Electrolyte Types

Let's start with a definition

a species that, when put in water, separates into cations and anions

AB(aq) → A+(aq) + B(aq)

This is called an ionization when AB is a covalent compound.
It is called a dissociation when AB is an ionic compound.

Percent Ionization: We can communicate the degree to which the electrolyte ionizes by showing the amount ionized (the A+ or the B) as a percentage of the original concentration of the parent species (the AB species)

%ionized =    [A+]  [AB]original × 100%

The "3" Types of Electrolytes

Even though we have electrolytes that span the entire range of percent ionization, we really only refer to them as being one of three types:

  • strong: completely ionized, a full 100%
  • non: not ionized at all, 0%, it is NOT an electrolyte
  • weak: ionized more than 0%, but less than 100%

Hey, I do realize that this really means there are only TWO types of electrolytes: strong and weak. The "third" type is a non-electrolyte which means it is not an electrolyte. Weird I know. But sometimes we name things based on what they aren't. It is often important to explicitly point out that this is NOT an electrolyte, thus we label it as a non-electrolyte. Sugar (sucrose) is a good example of a very soluble compound in water, but it does not ionize at all - a non-electrolyte.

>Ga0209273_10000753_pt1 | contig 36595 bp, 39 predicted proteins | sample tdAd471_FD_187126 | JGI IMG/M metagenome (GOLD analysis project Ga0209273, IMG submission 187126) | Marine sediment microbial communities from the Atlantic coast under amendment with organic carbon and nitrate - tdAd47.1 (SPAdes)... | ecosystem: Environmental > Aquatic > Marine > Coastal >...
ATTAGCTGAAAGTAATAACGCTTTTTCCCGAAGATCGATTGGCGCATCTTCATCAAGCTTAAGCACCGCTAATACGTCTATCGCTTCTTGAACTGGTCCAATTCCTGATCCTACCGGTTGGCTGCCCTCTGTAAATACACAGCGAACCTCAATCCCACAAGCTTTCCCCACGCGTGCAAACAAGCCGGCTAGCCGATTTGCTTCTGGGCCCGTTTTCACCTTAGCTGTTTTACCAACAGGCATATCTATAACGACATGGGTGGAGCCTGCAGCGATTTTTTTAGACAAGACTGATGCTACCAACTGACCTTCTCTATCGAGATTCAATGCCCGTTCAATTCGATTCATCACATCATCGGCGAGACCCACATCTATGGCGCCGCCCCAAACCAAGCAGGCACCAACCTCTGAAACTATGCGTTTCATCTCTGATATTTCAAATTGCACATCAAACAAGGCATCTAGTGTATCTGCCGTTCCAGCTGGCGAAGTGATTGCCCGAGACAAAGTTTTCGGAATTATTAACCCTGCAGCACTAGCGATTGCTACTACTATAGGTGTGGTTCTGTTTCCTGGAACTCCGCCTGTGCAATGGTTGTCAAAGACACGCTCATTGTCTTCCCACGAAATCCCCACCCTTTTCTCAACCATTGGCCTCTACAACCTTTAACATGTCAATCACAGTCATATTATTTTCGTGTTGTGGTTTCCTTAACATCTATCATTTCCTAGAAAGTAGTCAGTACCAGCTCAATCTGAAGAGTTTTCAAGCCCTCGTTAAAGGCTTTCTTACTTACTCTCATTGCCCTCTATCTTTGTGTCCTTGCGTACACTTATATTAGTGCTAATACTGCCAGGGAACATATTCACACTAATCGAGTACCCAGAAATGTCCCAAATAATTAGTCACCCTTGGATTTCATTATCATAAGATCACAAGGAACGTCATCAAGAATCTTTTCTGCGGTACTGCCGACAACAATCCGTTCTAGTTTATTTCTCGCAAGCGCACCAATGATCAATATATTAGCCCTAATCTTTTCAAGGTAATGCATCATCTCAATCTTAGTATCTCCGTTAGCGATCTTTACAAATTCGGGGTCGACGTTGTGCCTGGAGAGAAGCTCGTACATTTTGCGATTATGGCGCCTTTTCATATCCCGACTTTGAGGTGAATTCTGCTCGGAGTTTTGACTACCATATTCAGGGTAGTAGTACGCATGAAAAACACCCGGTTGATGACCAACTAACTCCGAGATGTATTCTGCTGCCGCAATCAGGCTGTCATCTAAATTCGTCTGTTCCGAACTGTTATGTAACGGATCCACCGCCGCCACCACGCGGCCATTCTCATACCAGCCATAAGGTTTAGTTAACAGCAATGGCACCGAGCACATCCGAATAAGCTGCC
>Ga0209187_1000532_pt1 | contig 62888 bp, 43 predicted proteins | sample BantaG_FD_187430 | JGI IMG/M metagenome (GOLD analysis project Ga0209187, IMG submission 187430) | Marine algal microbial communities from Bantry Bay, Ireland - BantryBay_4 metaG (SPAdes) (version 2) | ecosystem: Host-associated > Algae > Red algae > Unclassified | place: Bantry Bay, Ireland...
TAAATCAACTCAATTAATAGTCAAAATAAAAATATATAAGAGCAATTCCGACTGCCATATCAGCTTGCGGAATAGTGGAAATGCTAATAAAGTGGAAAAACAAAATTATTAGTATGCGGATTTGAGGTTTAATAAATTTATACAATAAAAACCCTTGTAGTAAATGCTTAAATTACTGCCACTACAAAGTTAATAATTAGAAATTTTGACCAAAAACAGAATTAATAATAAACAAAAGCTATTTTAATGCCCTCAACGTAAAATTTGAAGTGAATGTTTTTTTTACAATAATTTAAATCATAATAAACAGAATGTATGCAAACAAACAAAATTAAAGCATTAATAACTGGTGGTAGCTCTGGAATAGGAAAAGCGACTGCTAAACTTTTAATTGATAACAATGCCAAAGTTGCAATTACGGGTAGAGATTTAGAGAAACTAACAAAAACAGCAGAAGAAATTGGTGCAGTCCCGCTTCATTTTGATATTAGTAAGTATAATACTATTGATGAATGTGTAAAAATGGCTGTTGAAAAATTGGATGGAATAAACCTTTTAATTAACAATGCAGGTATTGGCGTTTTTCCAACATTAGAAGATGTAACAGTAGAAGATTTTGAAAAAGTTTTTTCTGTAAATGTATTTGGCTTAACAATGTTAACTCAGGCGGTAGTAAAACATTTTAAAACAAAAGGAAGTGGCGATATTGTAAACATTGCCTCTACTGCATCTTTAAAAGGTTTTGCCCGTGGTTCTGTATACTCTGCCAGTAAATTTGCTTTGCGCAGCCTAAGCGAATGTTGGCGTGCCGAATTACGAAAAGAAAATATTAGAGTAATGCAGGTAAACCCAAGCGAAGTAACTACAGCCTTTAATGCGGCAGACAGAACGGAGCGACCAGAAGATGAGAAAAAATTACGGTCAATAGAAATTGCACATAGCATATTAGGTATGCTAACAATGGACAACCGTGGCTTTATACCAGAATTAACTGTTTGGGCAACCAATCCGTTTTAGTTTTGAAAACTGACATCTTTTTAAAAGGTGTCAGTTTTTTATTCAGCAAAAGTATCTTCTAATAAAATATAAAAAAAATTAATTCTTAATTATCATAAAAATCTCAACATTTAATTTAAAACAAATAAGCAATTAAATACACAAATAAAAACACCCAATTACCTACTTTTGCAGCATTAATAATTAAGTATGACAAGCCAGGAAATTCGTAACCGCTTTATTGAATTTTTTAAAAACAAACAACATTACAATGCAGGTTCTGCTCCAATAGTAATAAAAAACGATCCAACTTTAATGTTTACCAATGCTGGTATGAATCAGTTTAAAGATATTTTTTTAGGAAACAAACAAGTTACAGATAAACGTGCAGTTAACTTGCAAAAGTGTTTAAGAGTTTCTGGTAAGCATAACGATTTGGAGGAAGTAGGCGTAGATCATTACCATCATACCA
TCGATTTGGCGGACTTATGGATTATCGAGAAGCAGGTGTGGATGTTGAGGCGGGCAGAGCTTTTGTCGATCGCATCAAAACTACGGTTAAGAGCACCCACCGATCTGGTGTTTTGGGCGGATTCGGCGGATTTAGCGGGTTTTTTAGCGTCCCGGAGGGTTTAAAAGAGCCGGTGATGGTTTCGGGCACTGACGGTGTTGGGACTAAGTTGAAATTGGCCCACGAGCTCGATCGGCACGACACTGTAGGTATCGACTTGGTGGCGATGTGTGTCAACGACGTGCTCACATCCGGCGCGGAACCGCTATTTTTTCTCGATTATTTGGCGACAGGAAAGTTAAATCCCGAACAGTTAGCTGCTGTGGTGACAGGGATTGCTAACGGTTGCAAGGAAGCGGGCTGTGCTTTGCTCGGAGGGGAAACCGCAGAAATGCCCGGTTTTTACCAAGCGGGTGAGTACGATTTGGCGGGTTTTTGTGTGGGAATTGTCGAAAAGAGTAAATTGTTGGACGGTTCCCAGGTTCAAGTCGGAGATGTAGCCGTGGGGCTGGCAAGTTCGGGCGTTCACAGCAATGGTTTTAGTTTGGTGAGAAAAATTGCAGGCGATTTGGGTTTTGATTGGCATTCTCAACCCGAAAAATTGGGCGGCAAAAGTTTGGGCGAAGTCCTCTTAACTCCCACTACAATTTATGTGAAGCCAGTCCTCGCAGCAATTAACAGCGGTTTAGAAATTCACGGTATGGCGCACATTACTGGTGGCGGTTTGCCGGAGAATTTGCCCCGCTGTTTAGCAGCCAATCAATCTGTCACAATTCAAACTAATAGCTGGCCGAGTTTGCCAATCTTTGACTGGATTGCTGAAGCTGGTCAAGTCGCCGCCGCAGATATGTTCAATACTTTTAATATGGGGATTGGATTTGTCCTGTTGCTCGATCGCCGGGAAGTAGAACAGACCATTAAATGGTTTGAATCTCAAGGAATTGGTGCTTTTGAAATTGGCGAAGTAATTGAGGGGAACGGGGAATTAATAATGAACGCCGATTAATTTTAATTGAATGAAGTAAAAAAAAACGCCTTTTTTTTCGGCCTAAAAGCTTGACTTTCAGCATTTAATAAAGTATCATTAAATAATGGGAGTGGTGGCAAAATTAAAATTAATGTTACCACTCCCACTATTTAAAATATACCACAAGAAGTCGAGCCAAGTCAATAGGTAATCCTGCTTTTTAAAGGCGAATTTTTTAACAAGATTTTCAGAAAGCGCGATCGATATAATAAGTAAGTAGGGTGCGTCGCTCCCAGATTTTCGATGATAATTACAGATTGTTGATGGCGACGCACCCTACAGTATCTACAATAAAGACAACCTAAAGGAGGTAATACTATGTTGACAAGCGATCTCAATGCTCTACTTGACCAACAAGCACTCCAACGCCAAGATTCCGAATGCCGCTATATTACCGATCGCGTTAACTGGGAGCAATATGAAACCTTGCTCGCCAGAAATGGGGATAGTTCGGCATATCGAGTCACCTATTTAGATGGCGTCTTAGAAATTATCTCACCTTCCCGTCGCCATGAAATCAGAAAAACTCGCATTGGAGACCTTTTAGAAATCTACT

As for the strange usage of "weak" for everything that isn't 100% (strong)... that is just a traditional way of thinking. The good news is that almost all weak electrolytes are on the very low end of percent ionization. Like at and below 1% actually. Then, a few get up over 1% and float towards 10%. And very very few make it up over 10%. So the term "weak" is a pretty good term for the majority of all this electrolytes.

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